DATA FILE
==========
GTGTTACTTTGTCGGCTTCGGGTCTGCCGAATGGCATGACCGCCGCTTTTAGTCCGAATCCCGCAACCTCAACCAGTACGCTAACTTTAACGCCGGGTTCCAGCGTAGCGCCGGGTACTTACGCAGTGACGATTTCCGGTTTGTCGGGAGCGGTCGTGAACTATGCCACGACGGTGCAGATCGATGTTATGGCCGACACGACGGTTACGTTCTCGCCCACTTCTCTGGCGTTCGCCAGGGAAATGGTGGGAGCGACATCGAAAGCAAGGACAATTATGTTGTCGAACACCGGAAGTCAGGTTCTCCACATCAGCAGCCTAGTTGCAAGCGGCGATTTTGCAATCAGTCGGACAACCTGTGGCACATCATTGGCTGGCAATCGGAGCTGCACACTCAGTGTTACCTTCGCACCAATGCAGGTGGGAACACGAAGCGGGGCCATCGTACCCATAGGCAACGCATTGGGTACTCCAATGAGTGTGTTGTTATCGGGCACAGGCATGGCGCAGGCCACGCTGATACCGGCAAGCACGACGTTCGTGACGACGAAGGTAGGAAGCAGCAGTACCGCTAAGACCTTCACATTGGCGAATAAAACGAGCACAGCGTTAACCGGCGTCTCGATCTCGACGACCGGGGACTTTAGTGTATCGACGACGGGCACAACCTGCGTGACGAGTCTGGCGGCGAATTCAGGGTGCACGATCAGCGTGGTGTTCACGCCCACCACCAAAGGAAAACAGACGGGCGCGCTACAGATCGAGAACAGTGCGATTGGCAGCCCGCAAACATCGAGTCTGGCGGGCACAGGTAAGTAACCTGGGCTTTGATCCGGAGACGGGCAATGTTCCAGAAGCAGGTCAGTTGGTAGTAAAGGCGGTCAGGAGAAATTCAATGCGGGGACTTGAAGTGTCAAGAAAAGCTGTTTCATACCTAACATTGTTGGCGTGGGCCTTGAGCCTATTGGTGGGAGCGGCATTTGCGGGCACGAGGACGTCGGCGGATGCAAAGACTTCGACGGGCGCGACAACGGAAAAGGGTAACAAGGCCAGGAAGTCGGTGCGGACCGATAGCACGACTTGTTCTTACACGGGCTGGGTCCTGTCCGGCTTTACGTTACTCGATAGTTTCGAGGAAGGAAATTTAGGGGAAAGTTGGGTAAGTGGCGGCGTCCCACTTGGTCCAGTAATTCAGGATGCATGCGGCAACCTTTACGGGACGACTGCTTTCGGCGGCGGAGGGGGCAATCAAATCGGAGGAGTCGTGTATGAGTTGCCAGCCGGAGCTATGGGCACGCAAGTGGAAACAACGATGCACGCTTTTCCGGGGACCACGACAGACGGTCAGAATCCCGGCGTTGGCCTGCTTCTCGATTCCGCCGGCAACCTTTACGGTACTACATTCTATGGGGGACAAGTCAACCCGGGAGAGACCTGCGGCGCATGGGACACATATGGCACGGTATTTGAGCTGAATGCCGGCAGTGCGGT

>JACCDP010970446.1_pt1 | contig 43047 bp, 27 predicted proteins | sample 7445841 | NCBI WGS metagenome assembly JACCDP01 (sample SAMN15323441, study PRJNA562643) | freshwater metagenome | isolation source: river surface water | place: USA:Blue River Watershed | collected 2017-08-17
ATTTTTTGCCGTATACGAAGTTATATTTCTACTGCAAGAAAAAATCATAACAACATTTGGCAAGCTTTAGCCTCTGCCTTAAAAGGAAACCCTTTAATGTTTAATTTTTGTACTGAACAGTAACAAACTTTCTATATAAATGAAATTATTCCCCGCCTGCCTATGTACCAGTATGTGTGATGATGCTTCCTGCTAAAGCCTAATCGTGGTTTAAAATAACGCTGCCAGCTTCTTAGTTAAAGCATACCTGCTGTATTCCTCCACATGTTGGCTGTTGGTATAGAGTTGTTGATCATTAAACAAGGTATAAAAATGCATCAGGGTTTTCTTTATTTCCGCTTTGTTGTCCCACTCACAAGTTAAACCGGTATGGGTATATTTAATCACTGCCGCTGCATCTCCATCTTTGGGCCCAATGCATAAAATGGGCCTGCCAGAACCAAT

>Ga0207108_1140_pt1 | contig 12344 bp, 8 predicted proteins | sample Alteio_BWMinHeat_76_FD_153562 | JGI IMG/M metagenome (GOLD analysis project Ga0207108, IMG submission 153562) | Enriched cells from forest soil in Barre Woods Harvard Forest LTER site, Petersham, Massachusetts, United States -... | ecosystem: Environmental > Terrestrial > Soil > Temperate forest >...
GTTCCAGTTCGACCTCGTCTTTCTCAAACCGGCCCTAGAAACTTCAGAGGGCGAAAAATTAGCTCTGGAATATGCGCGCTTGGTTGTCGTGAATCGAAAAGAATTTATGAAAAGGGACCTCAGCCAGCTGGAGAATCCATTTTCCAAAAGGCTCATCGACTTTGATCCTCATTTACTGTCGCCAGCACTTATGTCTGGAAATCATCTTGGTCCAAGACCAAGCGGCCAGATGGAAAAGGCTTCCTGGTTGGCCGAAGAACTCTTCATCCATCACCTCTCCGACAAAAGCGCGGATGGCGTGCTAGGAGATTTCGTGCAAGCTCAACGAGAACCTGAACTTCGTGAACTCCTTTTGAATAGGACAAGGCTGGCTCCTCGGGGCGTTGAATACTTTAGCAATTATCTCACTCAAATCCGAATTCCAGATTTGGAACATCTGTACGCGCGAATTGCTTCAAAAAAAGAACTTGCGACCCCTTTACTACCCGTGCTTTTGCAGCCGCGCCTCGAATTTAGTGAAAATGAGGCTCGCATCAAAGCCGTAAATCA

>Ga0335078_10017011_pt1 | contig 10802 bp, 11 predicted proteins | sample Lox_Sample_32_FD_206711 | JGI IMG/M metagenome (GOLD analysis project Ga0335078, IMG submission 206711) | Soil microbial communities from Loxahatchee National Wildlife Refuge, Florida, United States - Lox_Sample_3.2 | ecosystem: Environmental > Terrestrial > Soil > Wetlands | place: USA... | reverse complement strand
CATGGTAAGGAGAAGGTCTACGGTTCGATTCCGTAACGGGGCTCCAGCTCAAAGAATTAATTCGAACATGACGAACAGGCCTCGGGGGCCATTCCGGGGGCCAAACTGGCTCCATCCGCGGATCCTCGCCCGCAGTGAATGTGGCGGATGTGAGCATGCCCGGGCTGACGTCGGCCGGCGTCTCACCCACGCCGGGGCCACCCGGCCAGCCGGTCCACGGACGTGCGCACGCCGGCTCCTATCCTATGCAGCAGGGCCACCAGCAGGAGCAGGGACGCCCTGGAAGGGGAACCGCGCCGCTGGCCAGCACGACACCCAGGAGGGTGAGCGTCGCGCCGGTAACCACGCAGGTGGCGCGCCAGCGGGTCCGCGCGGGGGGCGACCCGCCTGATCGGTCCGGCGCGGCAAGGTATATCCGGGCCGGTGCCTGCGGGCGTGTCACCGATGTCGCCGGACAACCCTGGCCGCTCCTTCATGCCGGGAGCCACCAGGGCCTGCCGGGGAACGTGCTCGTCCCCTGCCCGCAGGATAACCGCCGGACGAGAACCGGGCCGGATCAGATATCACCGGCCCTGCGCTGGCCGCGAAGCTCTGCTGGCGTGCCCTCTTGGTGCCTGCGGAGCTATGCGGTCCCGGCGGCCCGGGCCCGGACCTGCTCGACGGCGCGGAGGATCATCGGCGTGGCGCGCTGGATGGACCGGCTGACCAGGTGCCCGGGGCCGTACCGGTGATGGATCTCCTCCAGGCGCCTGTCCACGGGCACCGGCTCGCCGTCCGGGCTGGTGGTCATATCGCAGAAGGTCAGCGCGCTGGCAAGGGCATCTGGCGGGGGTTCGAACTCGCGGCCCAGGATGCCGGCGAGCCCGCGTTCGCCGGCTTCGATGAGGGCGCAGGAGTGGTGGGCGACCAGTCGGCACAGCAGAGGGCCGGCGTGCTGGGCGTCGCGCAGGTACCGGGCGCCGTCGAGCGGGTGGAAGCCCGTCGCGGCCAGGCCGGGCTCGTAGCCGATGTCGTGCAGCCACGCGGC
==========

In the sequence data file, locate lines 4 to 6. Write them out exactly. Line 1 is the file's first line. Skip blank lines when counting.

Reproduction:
>Ga0207108_1140_pt1 | contig 12344 bp, 8 predicted proteins | sample Alteio_BWMinHeat_76_FD_153562 | JGI IMG/M metagenome (GOLD analysis project Ga0207108, IMG submission 153562) | Enriched cells from forest soil in Barre Woods Harvard Forest LTER site, Petersham, Massachusetts, United States -... | ecosystem: Environmental > Terrestrial > Soil > Temperate forest >...
GTTCCAGTTCGACCTCGTCTTTCTCAAACCGGCCCTAGAAACTTCAGAGGGCGAAAAATTAGCTCTGGAATATGCGCGCTTGGTTGTCGTGAATCGAAAAGAATTTATGAAAAGGGACCTCAGCCAGCTGGAGAATCCATTTTCCAAAAGGCTCATCGACTTTGATCCTCATTTACTGTCGCCAGCACTTATGTCTGGAAATCATCTTGGTCCAAGACCAAGCGGCCAGATGGAAAAGGCTTCCTGGTTGGCCGAAGAACTCTTCATCCATCACCTCTCCGACAAAAGCGCGGATGGCGTGCTAGGAGATTTCGTGCAAGCTCAACGAGAACCTGAACTTCGTGAACTCCTTTTGAATAGGACAAGGCTGGCTCCTCGGGGCGTTGAATACTTTAGCAATTATCTCACTCAAATCCGAATTCCAGATTTGGAACATCTGTACGCGCGAATTGCTTCAAAAAAAGAACTTGCGACCCCTTTACTACCCGTGCTTTTGCAGCCGCGCCTCGAATTTAGTGAAAATGAGGCTCGCATCAAAGCCGTAAATCA

>Ga0335078_10017011_pt1 | contig 10802 bp, 11 predicted proteins | sample Lox_Sample_32_FD_206711 | JGI IMG/M metagenome (GOLD analysis project Ga0335078, IMG submission 206711) | Soil microbial communities from Loxahatchee National Wildlife Refuge, Florida, United States - Lox_Sample_3.2 | ecosystem: Environmental > Terrestrial > Soil > Wetlands | place: USA... | reverse complement strand